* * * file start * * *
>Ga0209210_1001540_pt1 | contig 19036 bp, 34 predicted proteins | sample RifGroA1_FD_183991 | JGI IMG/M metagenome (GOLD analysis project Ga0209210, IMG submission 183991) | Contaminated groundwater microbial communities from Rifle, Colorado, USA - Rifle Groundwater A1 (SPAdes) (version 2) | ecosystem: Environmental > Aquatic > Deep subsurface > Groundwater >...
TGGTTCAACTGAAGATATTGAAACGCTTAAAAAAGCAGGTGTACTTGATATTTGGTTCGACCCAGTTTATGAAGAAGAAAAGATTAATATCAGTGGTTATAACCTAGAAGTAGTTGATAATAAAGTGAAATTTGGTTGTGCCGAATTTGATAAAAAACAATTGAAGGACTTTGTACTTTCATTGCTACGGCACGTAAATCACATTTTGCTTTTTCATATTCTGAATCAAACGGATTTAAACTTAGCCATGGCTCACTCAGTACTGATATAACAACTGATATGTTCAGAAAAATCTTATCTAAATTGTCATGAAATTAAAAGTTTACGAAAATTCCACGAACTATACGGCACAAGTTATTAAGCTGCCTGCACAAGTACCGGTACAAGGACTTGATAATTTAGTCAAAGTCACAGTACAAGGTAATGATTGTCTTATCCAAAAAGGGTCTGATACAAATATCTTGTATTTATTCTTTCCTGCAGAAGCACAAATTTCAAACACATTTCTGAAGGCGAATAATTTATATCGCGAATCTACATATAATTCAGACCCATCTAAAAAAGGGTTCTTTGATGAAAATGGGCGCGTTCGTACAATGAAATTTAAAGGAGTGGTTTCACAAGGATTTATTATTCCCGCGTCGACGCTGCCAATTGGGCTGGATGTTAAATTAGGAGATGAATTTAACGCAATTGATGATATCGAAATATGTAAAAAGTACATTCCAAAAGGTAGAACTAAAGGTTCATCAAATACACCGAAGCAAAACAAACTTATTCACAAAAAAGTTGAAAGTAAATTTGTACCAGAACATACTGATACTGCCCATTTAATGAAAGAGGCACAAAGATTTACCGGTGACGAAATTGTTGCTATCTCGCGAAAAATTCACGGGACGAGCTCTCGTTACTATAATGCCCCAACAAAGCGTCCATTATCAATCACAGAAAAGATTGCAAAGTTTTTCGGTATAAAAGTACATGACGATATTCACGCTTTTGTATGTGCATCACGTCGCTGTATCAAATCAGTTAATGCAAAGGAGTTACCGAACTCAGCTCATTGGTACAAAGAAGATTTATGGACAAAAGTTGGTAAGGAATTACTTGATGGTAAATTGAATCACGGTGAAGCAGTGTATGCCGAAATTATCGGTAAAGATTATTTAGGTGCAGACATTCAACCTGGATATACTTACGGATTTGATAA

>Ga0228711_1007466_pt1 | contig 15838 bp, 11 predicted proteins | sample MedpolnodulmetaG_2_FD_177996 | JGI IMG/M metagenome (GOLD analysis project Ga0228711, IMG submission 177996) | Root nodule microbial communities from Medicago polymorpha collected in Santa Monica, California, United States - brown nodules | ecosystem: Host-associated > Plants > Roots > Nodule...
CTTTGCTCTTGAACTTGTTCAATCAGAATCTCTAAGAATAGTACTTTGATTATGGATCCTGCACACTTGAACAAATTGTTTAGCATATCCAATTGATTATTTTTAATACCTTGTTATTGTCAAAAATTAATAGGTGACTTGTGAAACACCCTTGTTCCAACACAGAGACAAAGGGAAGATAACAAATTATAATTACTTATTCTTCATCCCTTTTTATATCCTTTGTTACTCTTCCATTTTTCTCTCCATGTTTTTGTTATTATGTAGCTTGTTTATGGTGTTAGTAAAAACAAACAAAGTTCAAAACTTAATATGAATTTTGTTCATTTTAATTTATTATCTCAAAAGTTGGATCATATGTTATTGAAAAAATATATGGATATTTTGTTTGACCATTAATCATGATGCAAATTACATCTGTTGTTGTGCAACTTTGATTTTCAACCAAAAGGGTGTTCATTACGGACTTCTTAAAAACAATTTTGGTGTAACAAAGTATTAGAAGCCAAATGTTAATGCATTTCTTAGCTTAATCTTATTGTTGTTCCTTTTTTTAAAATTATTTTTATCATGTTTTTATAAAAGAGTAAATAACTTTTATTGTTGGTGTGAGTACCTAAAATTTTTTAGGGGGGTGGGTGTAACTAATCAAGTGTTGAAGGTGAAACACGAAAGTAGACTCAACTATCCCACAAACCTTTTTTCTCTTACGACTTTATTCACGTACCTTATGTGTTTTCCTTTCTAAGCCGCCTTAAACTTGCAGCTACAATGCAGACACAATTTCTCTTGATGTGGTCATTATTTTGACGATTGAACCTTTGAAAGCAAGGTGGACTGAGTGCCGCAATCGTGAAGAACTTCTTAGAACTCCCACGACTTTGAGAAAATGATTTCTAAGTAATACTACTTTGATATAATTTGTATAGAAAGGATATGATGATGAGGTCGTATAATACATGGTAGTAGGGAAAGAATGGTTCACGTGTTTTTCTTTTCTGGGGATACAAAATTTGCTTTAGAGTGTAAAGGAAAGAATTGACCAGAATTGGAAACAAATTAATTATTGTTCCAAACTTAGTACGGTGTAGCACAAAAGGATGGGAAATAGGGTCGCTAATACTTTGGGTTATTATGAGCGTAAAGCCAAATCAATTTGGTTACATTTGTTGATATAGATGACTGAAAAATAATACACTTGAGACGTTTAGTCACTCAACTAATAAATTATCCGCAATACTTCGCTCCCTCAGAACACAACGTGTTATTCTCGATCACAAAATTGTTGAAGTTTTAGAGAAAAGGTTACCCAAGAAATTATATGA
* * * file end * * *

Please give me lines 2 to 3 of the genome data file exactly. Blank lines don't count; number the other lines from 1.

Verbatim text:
TGGTTCAACTGAAGATATTGAAACGCTTAAAAAAGCAGGTGTACTTGATATTTGGTTCGACCCAGTTTATGAAGAAGAAAAGATTAATATCAGTGGTTATAACCTAGAAGTAGTTGATAATAAAGTGAAATTTGGTTGTGCCGAATTTGATAAAAAACAATTGAAGGACTTTGTACTTTCATTGCTACGGCACGTAAATCACATTTTGCTTTTTCATATTCTGAATCAAACGGATTTAAACTTAGCCATGGCTCACTCAGTACTGATATAACAACTGATATGTTCAGAAAAATCTTATCTAAATTGTCATGAAATTAAAAGTTTACGAAAATTCCACGAACTATACGGCACAAGTTATTAAGCTGCCTGCACAAGTACCGGTACAAGGACTTGATAATTTAGTCAAAGTCACAGTACAAGGTAATGATTGTCTTATCCAAAAAGGGTCTGATACAAATATCTTGTATTTATTCTTTCCTGCAGAAGCACAAATTTCAAACACATTTCTGAAGGCGAATAATTTATATCGCGAATCTACATATAATTCAGACCCATCTAAAAAAGGGTTCTTTGATGAAAATGGGCGCGTTCGTACAATGAAATTTAAAGGAGTGGTTTCACAAGGATTTATTATTCCCGCGTCGACGCTGCCAATTGGGCTGGATGTTAAATTAGGAGATGAATTTAACGCAATTGATGATATCGAAATATGTAAAAAGTACATTCCAAAAGGTAGAACTAAAGGTTCATCAAATACACCGAAGCAAAACAAACTTATTCACAAAAAAGTTGAAAGTAAATTTGTACCAGAACATACTGATACTGCCCATTTAATGAAAGAGGCACAAAGATTTACCGGTGACGAAATTGTTGCTATCTCGCGAAAAATTCACGGGACGAGCTCTCGTTACTATAATGCCCCAACAAAGCGTCCATTATCAATCACAGAAAAGATTGCAAAGTTTTTCGGTATAAAAGTACATGACGATATTCACGCTTTTGTATGTGCATCACGTCGCTGTATCAAATCAGTTAATGCAAAGGAGTTACCGAACTCAGCTCATTGGTACAAAGAAGATTTATGGACAAAAGTTGGTAAGGAATTACTTGATGGTAAATTGAATCACGGTGAAGCAGTGTATGCCGAAATTATCGGTAAAGATTATTTAGGTGCAGACATTCAACCTGGATATACTTACGGATTTGATAA

>Ga0228711_1007466_pt1 | contig 15838 bp, 11 predicted proteins | sample MedpolnodulmetaG_2_FD_177996 | JGI IMG/M metagenome (GOLD analysis project Ga0228711, IMG submission 177996) | Root nodule microbial communities from Medicago polymorpha collected in Santa Monica, California, United States - brown nodules | ecosystem: Host-associated > Plants > Roots > Nodule...